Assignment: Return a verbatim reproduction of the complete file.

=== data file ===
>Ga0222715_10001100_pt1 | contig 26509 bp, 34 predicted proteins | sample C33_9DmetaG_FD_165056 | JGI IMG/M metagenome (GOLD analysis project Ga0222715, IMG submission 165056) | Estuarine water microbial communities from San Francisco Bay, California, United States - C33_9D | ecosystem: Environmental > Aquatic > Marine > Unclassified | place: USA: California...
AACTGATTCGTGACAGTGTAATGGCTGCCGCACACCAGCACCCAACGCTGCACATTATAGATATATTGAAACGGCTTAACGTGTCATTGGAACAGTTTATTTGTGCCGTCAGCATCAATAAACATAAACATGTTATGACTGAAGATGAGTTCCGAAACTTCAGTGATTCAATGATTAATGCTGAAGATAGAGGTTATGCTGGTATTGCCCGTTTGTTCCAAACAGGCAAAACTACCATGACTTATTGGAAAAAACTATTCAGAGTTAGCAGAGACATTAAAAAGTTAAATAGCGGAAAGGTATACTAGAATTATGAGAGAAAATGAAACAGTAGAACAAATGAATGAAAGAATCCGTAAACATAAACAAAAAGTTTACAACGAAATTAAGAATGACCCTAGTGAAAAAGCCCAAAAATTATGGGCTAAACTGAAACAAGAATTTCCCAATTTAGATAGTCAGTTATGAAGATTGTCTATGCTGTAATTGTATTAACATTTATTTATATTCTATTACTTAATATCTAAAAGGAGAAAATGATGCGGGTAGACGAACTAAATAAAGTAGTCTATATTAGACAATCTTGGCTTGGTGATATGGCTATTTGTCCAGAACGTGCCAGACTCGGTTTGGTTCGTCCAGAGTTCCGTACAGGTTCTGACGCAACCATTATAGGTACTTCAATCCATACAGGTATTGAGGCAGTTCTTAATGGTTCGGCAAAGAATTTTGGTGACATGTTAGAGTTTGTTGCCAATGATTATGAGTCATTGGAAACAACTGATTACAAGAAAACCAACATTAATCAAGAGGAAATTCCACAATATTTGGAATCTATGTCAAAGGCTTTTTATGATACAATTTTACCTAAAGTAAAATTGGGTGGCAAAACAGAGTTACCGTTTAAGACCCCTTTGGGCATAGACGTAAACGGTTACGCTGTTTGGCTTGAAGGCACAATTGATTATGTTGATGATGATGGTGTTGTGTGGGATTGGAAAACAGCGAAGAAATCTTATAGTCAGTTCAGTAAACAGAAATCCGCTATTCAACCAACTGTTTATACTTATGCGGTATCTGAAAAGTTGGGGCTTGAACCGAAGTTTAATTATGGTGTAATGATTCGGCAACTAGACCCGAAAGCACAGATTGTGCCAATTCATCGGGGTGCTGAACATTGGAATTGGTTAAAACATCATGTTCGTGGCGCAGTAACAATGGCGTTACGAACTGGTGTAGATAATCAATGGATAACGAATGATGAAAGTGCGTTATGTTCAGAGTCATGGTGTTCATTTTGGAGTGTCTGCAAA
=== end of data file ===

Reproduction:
>Ga0222715_10001100_pt1 | contig 26509 bp, 34 predicted proteins | sample C33_9DmetaG_FD_165056 | JGI IMG/M metagenome (GOLD analysis project Ga0222715, IMG submission 165056) | Estuarine water microbial communities from San Francisco Bay, California, United States - C33_9D | ecosystem: Environmental > Aquatic > Marine > Unclassified | place: USA: California...
AACTGATTCGTGACAGTGTAATGGCTGCCGCACACCAGCACCCAACGCTGCACATTATAGATATATTGAAACGGCTTAACGTGTCATTGGAACAGTTTATTTGTGCCGTCAGCATCAATAAACATAAACATGTTATGACTGAAGATGAGTTCCGAAACTTCAGTGATTCAATGATTAATGCTGAAGATAGAGGTTATGCTGGTATTGCCCGTTTGTTCCAAACAGGCAAAACTACCATGACTTATTGGAAAAAACTATTCAGAGTTAGCAGAGACATTAAAAAGTTAAATAGCGGAAAGGTATACTAGAATTATGAGAGAAAATGAAACAGTAGAACAAATGAATGAAAGAATCCGTAAACATAAACAAAAAGTTTACAACGAAATTAAGAATGACCCTAGTGAAAAAGCCCAAAAATTATGGGCTAAACTGAAACAAGAATTTCCCAATTTAGATAGTCAGTTATGAAGATTGTCTATGCTGTAATTGTATTAACATTTATTTATATTCTATTACTTAATATCTAAAAGGAGAAAATGATGCGGGTAGACGAACTAAATAAAGTAGTCTATATTAGACAATCTTGGCTTGGTGATATGGCTATTTGTCCAGAACGTGCCAGACTCGGTTTGGTTCGTCCAGAGTTCCGTACAGGTTCTGACGCAACCATTATAGGTACTTCAATCCATACAGGTATTGAGGCAGTTCTTAATGGTTCGGCAAAGAATTTTGGTGACATGTTAGAGTTTGTTGCCAATGATTATGAGTCATTGGAAACAACTGATTACAAGAAAACCAACATTAATCAAGAGGAAATTCCACAATATTTGGAATCTATGTCAAAGGCTTTTTATGATACAATTTTACCTAAAGTAAAATTGGGTGGCAAAACAGAGTTACCGTTTAAGACCCCTTTGGGCATAGACGTAAACGGTTACGCTGTTTGGCTTGAAGGCACAATTGATTATGTTGATGATGATGGTGTTGTGTGGGATTGGAAAACAGCGAAGAAATCTTATAGTCAGTTCAGTAAACAGAAATCCGCTATTCAACCAACTGTTTATACTTATGCGGTATCTGAAAAGTTGGGGCTTGAACCGAAGTTTAATTATGGTGTAATGATTCGGCAACTAGACCCGAAAGCACAGATTGTGCCAATTCATCGGGGTGCTGAACATTGGAATTGGTTAAAACATCATGTTCGTGGCGCAGTAACAATGGCGTTACGAACTGGTGTAGATAATCAATGGATAACGAATGATGAAAGTGCGTTATGTTCAGAGTCATGGTGTTCATTTTGGAGTGTCTGCAAA